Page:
“Alternative or complementary medicine are used commonly by patients in order to reduce pain,” Choy said. “Over the last few years, many studies have been conducted. The risk of side effects is often low, especially for yoga and mindfulness, and there is some evidence to suggest they can be helpful.”

However, more work needs to be done to affirm these findings. In a study published in the International Journal of Yoga, Carson and colleagues found significant improvements in heat pain tolerance, pressure pain threshold, and heat pain after-sensations, along with strength, balance and pain coping strategies in fibromyalgia.

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Conversely, in an analysis of 25 systematic reviews, Lauche and colleagues arrived at less definitive conclusions. Although they found consistently positive outcomes for fibromyalgia patients using tai chi, yoga, meditation and mindfulness-based interventions, hypnosis or guided imagery, electromyogram biofeedback, and balneotherapy/hydrotherapy, less consistent results were reported for qigong, acupuncture, chiropractic interventions, electroencephalogram biofeedback, homeopathy, phytotherapy, and nutritional supplements. Moreover, they commonly observed methodological flaws in the studies undergoing analysis.

“As clinicians, we don’t look for whether a therapy is approved or not. We are looking for whether there is evidence that it works,” Clauw said. “The FDA doesn’t have any say over yoga, so what we as clinicians are looking for are good quality studies.”

While Clauw acknowledged that more work needs to be done, he is hopeful for the future of such interventions. “Those things never used to be well studied,” he said. “There was a belief that they didn’t work with the classical biomedical model. But now, with the VA and DOD, along with more progressive health plans, patients are increasingly being covered for acupuncture and yoga because evidence shows that those things will be helpful.”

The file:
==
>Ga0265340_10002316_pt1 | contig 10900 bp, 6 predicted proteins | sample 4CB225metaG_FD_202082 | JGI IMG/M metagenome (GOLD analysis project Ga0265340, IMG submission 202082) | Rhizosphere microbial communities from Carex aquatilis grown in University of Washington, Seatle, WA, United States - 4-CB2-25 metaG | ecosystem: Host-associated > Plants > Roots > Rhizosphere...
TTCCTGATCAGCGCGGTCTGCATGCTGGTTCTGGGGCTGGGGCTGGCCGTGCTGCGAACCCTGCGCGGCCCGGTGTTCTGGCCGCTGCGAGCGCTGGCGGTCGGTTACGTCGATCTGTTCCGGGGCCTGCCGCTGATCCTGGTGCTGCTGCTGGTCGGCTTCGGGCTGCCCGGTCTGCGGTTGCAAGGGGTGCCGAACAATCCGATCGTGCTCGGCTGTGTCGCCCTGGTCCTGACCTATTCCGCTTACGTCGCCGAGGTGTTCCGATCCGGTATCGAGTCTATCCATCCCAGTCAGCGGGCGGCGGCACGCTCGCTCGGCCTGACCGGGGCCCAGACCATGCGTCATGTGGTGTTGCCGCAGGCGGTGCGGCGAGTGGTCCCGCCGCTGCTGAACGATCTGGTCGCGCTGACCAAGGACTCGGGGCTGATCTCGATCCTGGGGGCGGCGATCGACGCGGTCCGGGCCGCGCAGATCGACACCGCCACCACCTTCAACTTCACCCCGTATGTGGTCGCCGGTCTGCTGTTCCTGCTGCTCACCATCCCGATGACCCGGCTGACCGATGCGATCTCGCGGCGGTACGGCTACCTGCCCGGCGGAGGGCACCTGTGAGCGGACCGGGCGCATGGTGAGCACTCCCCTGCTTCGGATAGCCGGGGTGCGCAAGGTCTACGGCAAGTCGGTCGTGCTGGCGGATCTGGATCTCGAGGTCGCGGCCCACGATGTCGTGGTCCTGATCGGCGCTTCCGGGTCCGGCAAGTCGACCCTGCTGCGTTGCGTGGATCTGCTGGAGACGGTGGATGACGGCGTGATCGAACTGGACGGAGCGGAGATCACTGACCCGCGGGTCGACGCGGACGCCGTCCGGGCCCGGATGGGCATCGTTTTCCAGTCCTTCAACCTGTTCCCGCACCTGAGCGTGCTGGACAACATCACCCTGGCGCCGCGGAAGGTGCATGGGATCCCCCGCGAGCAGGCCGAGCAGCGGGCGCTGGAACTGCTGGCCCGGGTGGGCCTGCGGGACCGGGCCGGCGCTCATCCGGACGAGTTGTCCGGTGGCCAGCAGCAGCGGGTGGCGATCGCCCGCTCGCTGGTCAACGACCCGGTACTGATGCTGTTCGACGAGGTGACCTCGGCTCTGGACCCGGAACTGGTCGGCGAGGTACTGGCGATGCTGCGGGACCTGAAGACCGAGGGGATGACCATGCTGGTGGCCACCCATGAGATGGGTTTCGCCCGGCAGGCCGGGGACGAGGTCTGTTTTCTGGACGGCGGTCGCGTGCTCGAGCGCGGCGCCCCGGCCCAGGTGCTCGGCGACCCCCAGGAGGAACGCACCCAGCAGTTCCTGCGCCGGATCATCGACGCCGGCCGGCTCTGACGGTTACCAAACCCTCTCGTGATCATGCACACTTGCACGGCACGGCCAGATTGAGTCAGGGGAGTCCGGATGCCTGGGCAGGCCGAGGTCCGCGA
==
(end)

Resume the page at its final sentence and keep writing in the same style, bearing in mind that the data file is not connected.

The next hurdles, then, are more widespread awareness and health insurance coverage, Clauw said. “Awareness can be spotty, depending on the location. I wouldn’t necessarily say that academic hospitals are aware of these options and private practices are not. It’s somewhat random. But awareness that these approaches can have an impact on fibromyalgia could be improved.”

As for the insurance issue, Clauw urged patients to demand coverage. Beyond the movement away from opioids, it may simply come down to money. “If insurance companies see that a patient with back pain gets better after a year of yoga classes instead of a $50,000 surgery, they are going to pay attention,” he said. – by Rob Volansky

Disclosures: Clauw reports consulting relationships with Abbott Pharmaceutical Products Division, Cerephex, Eli Lilly and Company, Forest Laboratories, Johnson & Johnson, Merck and Company, Pfizer, Purdue Pharma, Samumed, Theravance, Tonix, UCB, and Zynerba. Campbell, Choy, Gota and Mackey report no relevant financial disclosures.